and arcane religious rituals wouldn’t seem to make for good filmed
entertainment. And yet, the Vatican’s papal election process – occurring again this
week to name a successor to Pope Benedict XVI – has been detailed in cinema almost
as many times as the more Hollywood-sounding subject of papal assassination
while the workings of the pontifical election conclave might not be surprising
in a religious film, they were even deemed dramatic enough for inclusion in The Godfather Part III. Yep, Francis
Ford Coppola’s 1990 crime epic takes a break between whackings to portray the
1978 conclave that elected the first Pope John Paul.
more impressive than the fact that cinema has depicted this process is the fact
that, on occasion, the movies seem to have gotten it right. When a papal
vacancy isn’t being used as a premise for a goofy comedy (witness 1991’s The Pope Must Diet!), the election process
is treated with seeming care and accuracy.
course, screenwriters can only base such scenes on the generally accepted
consensus of how the election conclave of cardinals works; no press members have
ever documented the proceedings first hand. No cameras have been allowed.
I’ve never heard of a [conclave member] writing a report of it,” says Bill
Ryan, spokesman for the United Conference of Catholic Bishops. Ryan says he
assumes screen treatments of the conclave are “working backward from the
document,” referring to On the Vacancy of the Apostolic See and the Election of
the Roman Pontiff.
1968’s The Shoes of the Fisherman, which
chronicles the rise of fictional Pope Kiril I (Anthony Quinn), also benefited
from the technical consulting of Monsignor Adone Terzariol, an unofficial papal
advisor. The film is likely the tastemaking cinematic vision of the conclave,
the blueprint for other films’ depiction of the same.
Anthony Quinn in The Shoes of the Fisherman.
Shoes of the Fisherman – a twice-over
Oscar nominee – presents the pontifical election in fine detail. We see the cardinals
locked in the annex of the Sistine Chapel by the Marshal of the Conclave. Ballots
are cast, placed onto a plate, then dumped into a chalice. Wet straw is burned with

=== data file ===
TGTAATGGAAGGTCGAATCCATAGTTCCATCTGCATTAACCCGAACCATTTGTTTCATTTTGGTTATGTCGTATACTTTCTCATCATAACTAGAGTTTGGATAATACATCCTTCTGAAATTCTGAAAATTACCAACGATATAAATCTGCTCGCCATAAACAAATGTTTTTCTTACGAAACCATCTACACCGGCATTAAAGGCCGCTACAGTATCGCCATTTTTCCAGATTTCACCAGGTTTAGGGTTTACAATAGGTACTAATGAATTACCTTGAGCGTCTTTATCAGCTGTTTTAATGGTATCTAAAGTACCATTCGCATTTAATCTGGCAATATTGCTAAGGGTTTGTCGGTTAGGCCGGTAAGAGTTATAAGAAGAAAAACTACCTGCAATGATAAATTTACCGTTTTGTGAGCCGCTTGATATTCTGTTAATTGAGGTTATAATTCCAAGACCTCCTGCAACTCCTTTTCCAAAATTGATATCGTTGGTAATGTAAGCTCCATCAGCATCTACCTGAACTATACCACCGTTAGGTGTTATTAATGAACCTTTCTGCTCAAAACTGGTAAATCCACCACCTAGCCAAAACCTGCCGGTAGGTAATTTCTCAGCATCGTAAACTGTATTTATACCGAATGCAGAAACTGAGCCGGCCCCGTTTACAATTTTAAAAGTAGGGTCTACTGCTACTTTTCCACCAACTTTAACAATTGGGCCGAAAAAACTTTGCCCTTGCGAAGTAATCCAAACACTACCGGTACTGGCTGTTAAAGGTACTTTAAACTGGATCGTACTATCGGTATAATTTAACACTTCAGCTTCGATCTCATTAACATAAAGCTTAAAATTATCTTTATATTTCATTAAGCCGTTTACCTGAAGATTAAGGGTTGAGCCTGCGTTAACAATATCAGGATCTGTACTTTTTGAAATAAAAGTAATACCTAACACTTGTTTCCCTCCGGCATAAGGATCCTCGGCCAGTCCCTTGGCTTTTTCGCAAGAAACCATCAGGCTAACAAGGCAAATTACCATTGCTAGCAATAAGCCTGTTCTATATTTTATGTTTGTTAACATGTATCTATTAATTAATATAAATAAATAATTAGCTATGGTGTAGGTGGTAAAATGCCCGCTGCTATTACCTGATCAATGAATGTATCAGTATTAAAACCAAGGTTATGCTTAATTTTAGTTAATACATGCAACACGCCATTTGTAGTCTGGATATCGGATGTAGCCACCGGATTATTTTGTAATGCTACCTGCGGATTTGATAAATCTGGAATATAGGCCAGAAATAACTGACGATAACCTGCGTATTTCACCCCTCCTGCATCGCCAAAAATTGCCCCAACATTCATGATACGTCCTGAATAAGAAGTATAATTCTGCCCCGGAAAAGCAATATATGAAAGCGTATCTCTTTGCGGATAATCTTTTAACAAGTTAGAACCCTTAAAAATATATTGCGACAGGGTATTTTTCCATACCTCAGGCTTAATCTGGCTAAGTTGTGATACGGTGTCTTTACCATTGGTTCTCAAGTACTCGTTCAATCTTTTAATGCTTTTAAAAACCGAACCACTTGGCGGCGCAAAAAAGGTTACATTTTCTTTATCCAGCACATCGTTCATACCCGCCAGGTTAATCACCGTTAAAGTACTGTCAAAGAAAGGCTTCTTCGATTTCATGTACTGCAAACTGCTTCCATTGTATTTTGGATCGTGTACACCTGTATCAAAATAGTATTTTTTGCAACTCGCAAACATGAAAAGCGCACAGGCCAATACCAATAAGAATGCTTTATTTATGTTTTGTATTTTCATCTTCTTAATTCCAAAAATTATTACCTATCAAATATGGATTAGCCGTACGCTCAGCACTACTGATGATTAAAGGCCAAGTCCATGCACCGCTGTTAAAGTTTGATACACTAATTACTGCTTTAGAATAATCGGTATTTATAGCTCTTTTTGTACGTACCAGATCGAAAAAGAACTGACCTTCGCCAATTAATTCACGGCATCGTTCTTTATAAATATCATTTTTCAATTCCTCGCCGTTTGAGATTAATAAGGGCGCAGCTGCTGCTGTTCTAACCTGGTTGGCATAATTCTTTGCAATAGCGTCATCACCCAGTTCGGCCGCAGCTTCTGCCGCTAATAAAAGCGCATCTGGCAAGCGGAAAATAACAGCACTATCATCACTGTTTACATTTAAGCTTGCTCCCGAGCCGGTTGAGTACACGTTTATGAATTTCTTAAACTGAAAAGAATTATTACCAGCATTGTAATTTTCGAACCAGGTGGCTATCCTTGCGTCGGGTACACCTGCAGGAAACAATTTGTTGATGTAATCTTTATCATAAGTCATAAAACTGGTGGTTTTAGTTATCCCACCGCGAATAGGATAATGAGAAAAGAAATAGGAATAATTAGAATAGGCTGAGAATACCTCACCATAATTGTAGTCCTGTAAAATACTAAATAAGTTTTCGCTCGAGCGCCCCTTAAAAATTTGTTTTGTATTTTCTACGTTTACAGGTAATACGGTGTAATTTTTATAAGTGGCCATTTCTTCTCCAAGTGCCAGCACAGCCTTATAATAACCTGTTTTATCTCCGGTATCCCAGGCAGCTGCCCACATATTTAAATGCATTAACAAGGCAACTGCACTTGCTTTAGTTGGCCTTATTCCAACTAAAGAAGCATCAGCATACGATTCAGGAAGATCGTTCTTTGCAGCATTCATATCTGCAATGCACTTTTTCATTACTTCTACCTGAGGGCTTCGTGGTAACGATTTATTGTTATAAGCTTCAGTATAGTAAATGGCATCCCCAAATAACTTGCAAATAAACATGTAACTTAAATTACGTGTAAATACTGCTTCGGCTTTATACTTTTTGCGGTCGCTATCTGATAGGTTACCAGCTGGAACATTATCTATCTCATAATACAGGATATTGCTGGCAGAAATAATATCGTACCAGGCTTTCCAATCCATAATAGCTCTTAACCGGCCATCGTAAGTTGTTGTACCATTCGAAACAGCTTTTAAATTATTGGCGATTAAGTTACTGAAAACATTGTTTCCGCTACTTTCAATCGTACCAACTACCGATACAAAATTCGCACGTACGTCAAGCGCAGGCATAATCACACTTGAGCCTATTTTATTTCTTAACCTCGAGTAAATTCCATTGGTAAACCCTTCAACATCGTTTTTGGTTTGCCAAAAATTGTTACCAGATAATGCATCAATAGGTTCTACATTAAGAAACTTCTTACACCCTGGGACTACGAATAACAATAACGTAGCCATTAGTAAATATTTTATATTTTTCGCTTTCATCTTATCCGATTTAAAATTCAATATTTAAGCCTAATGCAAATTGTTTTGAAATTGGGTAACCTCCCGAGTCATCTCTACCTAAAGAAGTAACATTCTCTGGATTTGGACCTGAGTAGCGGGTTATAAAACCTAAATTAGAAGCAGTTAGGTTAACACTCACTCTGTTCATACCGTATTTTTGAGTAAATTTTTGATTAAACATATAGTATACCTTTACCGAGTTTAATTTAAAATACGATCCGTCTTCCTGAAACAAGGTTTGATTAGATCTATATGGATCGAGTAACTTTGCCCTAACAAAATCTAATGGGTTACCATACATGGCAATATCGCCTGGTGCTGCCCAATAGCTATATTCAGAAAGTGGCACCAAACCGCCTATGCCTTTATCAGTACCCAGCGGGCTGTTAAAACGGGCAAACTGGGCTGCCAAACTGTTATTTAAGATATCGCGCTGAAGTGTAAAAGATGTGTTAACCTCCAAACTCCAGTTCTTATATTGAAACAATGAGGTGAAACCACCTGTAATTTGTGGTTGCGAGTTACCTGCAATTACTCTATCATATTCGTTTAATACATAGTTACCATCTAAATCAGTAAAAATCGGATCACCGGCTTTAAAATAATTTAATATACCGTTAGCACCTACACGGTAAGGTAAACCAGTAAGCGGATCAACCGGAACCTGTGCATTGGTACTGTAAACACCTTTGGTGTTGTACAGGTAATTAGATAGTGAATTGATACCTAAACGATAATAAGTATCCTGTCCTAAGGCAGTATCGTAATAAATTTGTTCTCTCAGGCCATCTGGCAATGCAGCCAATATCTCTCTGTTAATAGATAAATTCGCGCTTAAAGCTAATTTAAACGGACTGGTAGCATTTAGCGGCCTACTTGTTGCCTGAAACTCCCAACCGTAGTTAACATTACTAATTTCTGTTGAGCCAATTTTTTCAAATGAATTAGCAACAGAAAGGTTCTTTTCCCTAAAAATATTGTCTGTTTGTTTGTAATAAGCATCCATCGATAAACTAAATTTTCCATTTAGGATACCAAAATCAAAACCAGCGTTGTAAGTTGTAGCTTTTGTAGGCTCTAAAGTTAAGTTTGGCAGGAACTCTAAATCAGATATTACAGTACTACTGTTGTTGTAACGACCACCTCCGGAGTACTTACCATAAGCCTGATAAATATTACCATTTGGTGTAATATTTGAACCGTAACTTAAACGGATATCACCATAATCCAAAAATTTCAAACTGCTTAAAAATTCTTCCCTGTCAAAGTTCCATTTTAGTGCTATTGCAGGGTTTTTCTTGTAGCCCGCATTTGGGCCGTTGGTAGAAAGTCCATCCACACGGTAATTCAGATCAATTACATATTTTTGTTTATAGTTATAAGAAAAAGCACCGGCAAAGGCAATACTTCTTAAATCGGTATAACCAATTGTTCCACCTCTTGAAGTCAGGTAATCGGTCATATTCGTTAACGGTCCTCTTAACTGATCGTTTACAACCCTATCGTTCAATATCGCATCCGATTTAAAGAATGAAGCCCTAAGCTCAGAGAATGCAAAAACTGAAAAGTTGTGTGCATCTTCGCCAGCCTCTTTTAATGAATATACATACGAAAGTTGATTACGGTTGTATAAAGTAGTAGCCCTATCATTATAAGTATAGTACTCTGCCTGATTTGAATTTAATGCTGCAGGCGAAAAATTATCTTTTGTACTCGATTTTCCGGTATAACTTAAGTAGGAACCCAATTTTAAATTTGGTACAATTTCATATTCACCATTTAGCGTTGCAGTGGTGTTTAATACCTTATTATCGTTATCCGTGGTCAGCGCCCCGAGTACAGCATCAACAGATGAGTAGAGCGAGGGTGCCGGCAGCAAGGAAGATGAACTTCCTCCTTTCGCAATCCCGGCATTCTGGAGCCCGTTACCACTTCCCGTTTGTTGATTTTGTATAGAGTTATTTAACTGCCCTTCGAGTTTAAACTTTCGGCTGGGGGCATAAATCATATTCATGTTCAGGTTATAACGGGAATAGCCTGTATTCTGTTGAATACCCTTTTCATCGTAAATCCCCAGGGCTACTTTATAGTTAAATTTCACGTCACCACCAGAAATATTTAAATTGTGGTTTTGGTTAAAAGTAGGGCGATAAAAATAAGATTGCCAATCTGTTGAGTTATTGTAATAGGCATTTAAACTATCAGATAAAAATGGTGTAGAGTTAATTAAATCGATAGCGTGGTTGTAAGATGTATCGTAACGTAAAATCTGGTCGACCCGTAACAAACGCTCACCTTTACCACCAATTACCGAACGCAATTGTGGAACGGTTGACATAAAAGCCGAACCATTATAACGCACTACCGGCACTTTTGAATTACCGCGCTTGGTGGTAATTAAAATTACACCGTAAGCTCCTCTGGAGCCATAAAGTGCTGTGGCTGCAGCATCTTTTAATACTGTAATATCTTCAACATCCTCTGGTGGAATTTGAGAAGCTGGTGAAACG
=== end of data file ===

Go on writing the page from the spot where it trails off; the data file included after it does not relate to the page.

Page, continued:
the ballots to produce black smoke, indicating a failure to elect a pontiff on
the first few days of voting. Canopies collapse overhead each cardinal not
elected pope after the new pontiff has accepted.
Shoes of the
uses a TV news journalist (played by David Janssen) as its exposition.
Janssen’s character is stationed outside St. Peter’s, giving very specific
play-by-play analysis. If the dry crime-lab films of the 1950s can be termed
“Police Procedurals,” the mid portion of Fisherman
is truly a Pontifical Procedural.
only does Shoes of the Fisherman
capture the rituals of the election in great detail, its election of a
fictional Russian pope foretells the coronation of Polish pope John Paul II,
the first non-Italian pope in 455 years.
films The Pope Must Diet! and The Godfather Part III (neither of which
credit a religious technical advisor) seem to have borrowed Fisherman’s vision of the election
The Pope Must Diet!, about a schlubby
priest (Robbie Coltrane) who is accidentally coronated as Pope, does serve as a
reminder that the elected Pontiff need not be a cardinal attending the conclave.
could be any baptized male,” says Ryan. Other reports suggest it can be any
adult Roman Catholic.
The Pope Must Diet! covers many of the
rituals surrounding a papal succession – at least those rituals that serve as easy
fodder for cheap jokes. In Diet, the
deceased pope isn’t just tapped on the forehead with the silver papal hammer to
determine death, he’s given a good whack. Papal nominations are struck down on
the grounds of “He’s too fat!” And the cardinals are wanded with metal
detectors before entering the conclave (though this last joke isn’t too far off
the truth; the conclave is reportedly screened for bugging devices).
the 1984 telefilm Pope John Paul II
shows a side of the electoral conclave not covered in Shoes of the Fisherman. The Polish pope-to-be, portrayed by Albert
Finney, is seen in his sparsely furnished conclave quarters between election
days. Apparently, this is an accurate depiction, as each cardinal has a cell furnished
only with a bed, a crucifix, a table and chairs.
even movies that don’t detail the conclave can raise provocative points about
1972 film Pope Joan – about a rumored
female Pope that snuck in around 855 – is one of several films to feature a papal
election but that skips the rituals of the election process (2003’s Luther and 1981’s From a Far Country are others). But when Pope Joan’s infirm pontiff (Trevor Howard) suggests a successor on
his deathbed, it raises the question of whether an outgoing pope has ever tried
to name his replacement.
totally in the realm of speculation or fiction,” says Ryan.
it all might be, considering that only cardinals, sworn to secrecy, have
witnessed a papal election conclave. The closest depiction we may ever see is on
Films Depicting the Papal Enclave
Shoes of the Fisherman” (1968), with Anthony Quinn as fictional Pope Kiril I
John Paul II” (1983), with Albert Finney as Pope John Paul II
Godfather Part III” (1990), with Raf Vallone as Pope John Paul
Pope Must Diet!” (1991), with Robbie Coltrane as a fictional pope
Films Featuring the Election of a New Pope
Joan” (1972), with Liv Ullman as rumored female successor to Pope Leo IV
a Far Country” (1981), with Cezary Morawski as Pope John Paul II
(2003), with Uwe Ochsenknecht as Pope Leo X